The name Kelmscott bears a legendary and magical sound among bibliophiles. When William Morris founded the Kelmscott Press in 1890, he combined his medieval craft ideals with his skills as one of Britain's most sophisticated, progressive designers. He achieved his goal — the creation of books as beautiful as those of the Middle Ages — by abandoning many of the commercial practices of his day. Morris designed types of great elegance and reintroduced color into the body of the page, adding life to the printed word. Even if there were enough copies for everyone who wanted one, the cost of original Kelmscott books is prohibitively expensive. For this reason, Dover Publications has reissued one of Morris's most noteworthy books in a photographic facsimile that retains the enchantment of the original edition. More than an exquisitely produced book, The Wood Beyond the World ranks among the finest of Morris's prose-romances, a wonderful fantasy in a medieval setting, brimming with high adventure and flights of fancy. This superbly illustrated novel was among the first to combine reality and the supernatural, and it served as inspiration for J. R. R. Tolkien, C. S. Lewis, and countless other fantasists.
Dream of John Ball (1888) is a novel by English author William Morris about the Great Revolt of 1381, conventionally, but incorrectly (few of the participants were actual peasants), called "the Peasants' Revolt". It features the rebel priest John Ball, who was accused of being a Lollard but was really an early Leveller, the name given in the 17th century for what are today called socialists. John Ball is famed for his question "When Adam delved and Eve span, who was then the gentleman?" Morris draws on Froissart for information on the fourteenth century, but has a different attitude towards the revolting peasants from the chronicler who, Sir Walter Scott once remarked, had "marvelous little sympathy" for the "villain churls." Morris was also aware of interpretations of the Peasants' Revolt as representing a socialist tradition. In 1884 he had written an article in which he stated that "we need make no mistake about the cause for which Wat Tyler and his worthier associate John Ball fell; they were fighting against the fleecing then in fashion, viz.; serfdom or villeinage, which was already beginning to wane before the advance of the industrial gilds." The novel describes a dream and time travel encounter between the medieval and modern worlds, thus contrasting the ethics of medieval and contemporary culture. A time-traveller tells Ball of the decline of feudalism and the rise of the Industrial Revolution. Ball realizes that in the nineteenth century his hopes for an egalitarian society have yet to be fulfilled. A parallel can be drawn with the novel's close contemporary—A Connecticut Yankee in King Arthur's Court (1889) by Mark Twain. Unlike Twain's novel, which depicted early-Medieval England as a violent and chaotic Dark Age, Morris depicts the Middle Ages in a positive light, seeing it as a golden, if brief, period when peasants were prosperous and happy and guilds protected workers from exploitation. This positive portrayal of the Medieval period is a recurring theme in Morris' literary and artistic oeuvre, from the largely pastoral and craftsman based economies of the prose romances, to his similar dream vision of Britain's utopian future, News from Nowhere (1889).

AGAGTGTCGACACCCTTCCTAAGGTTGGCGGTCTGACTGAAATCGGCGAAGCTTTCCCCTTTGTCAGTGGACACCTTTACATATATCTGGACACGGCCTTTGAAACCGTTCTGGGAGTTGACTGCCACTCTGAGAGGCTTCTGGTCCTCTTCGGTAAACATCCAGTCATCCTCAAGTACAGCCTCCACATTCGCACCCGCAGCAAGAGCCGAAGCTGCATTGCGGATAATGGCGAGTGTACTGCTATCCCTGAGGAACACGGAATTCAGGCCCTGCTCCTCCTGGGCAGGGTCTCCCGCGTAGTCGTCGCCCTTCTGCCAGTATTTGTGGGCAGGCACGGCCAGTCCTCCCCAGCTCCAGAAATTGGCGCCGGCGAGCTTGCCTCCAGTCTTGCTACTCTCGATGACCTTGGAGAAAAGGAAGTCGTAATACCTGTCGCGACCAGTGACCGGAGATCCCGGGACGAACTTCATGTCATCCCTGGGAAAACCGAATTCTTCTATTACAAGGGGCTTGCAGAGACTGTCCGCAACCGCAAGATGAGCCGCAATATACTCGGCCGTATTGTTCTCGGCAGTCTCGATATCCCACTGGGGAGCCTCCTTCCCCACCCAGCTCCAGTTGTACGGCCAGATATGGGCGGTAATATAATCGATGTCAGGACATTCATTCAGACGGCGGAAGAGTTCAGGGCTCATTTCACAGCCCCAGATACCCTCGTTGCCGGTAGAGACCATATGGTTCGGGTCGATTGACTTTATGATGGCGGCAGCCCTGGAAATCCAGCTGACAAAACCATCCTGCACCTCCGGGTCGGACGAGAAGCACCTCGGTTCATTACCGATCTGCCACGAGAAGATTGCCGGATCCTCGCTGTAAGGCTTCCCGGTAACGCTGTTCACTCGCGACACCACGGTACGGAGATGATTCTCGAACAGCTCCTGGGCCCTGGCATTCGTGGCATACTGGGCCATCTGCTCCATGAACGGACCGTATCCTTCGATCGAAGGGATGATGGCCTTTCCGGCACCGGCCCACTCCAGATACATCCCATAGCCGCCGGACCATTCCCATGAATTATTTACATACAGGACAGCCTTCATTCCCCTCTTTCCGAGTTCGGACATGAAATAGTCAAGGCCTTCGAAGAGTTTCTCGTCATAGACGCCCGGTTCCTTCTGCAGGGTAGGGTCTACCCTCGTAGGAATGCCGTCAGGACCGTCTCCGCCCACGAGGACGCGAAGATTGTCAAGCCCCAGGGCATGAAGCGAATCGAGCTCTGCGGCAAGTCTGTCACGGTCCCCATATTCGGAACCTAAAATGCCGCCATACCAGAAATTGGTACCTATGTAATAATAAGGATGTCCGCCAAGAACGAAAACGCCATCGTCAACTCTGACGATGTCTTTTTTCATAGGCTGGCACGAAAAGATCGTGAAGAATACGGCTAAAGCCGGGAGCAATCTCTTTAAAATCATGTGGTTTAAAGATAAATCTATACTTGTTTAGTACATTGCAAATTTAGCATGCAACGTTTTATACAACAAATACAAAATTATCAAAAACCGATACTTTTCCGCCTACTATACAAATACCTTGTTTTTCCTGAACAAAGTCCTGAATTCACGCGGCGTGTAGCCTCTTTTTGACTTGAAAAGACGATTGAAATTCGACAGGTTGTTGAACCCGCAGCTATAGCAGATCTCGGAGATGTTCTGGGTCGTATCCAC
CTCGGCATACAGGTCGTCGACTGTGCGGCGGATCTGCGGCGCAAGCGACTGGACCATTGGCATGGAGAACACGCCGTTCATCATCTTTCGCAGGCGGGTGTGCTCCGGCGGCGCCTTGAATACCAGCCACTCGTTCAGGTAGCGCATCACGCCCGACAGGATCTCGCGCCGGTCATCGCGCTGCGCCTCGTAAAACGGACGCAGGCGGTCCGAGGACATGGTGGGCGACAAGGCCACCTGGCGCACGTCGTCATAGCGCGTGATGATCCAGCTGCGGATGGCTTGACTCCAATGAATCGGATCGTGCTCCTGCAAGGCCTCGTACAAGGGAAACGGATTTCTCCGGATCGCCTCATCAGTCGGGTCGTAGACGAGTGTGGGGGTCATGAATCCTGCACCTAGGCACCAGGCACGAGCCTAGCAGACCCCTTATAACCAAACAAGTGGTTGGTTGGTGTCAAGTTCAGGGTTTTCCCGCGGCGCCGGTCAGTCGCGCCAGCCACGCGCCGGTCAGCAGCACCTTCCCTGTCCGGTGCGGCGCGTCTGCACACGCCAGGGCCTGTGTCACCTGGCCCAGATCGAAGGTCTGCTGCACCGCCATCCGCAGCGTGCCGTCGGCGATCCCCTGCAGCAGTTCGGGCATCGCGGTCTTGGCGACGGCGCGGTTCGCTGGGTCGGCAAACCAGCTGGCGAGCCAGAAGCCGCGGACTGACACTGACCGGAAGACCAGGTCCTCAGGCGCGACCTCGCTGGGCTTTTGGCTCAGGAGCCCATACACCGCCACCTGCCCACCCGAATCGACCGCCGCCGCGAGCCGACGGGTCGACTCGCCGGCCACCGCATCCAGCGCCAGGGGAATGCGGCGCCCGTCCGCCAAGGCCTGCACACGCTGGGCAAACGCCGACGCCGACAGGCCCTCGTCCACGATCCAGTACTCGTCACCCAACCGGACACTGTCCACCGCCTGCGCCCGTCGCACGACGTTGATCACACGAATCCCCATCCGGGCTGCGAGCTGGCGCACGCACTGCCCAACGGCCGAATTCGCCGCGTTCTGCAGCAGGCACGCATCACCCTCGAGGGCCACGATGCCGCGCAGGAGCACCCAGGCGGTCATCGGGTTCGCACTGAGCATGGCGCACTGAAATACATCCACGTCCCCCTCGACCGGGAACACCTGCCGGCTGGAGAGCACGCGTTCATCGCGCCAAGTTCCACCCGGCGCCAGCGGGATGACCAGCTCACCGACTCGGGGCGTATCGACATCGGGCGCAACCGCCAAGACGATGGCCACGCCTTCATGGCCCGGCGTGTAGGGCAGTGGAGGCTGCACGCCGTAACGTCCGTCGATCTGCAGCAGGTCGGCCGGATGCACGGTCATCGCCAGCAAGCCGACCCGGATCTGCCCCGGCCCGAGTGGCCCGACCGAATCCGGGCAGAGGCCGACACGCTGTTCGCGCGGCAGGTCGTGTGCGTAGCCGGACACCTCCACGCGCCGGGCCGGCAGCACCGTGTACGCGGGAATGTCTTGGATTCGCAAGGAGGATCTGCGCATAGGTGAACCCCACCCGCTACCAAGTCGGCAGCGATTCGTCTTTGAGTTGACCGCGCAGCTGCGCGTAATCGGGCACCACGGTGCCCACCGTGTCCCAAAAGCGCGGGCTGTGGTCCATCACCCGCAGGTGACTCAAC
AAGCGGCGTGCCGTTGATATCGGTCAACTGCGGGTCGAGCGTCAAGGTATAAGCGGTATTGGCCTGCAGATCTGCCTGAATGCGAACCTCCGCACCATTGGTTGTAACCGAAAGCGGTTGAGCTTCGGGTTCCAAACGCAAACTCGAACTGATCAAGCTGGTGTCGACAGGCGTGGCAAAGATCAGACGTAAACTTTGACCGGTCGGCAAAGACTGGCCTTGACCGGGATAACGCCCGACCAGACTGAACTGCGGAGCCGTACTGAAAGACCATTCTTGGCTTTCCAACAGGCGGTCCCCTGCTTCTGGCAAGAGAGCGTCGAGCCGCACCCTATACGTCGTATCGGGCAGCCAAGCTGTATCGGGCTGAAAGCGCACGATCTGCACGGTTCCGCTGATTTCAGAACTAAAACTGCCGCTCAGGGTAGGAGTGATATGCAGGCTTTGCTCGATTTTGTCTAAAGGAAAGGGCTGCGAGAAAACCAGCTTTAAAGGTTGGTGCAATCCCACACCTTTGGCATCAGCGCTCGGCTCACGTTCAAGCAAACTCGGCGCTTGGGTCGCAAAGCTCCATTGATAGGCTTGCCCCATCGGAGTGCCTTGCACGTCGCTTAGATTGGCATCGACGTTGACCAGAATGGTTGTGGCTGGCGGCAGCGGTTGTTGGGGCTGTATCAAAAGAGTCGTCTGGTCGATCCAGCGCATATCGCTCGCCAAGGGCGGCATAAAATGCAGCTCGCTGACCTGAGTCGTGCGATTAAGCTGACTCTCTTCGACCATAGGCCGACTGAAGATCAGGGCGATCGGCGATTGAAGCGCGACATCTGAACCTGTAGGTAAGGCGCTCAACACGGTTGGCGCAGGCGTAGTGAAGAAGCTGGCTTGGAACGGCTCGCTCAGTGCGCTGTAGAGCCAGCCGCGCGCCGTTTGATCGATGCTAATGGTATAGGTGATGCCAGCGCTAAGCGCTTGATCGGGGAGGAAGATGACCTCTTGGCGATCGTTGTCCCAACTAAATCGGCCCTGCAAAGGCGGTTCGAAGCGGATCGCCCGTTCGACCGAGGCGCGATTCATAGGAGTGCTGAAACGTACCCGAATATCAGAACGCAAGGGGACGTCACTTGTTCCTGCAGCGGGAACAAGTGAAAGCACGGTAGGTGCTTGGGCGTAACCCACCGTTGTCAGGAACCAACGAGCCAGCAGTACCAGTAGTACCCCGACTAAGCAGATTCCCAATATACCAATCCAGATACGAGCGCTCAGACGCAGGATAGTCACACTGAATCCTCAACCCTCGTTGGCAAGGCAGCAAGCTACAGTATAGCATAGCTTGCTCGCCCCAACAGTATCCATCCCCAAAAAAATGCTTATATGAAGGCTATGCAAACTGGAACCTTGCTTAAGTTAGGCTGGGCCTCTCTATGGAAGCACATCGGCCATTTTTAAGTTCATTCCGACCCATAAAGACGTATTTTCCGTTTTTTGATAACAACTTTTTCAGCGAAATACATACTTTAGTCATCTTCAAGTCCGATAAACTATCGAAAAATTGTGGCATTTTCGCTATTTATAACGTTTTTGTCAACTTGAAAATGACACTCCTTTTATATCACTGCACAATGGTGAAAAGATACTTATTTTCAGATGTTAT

You can read books purchased on Google Play using your computer's web browser.
eReaders and other devices
To read on e-ink devices like the Sony eReader or Barnes & Noble Nook, you'll need to download a file and transfer it to your device. Please follow the detailed Help center instructions to transfer the files to supported eReaders.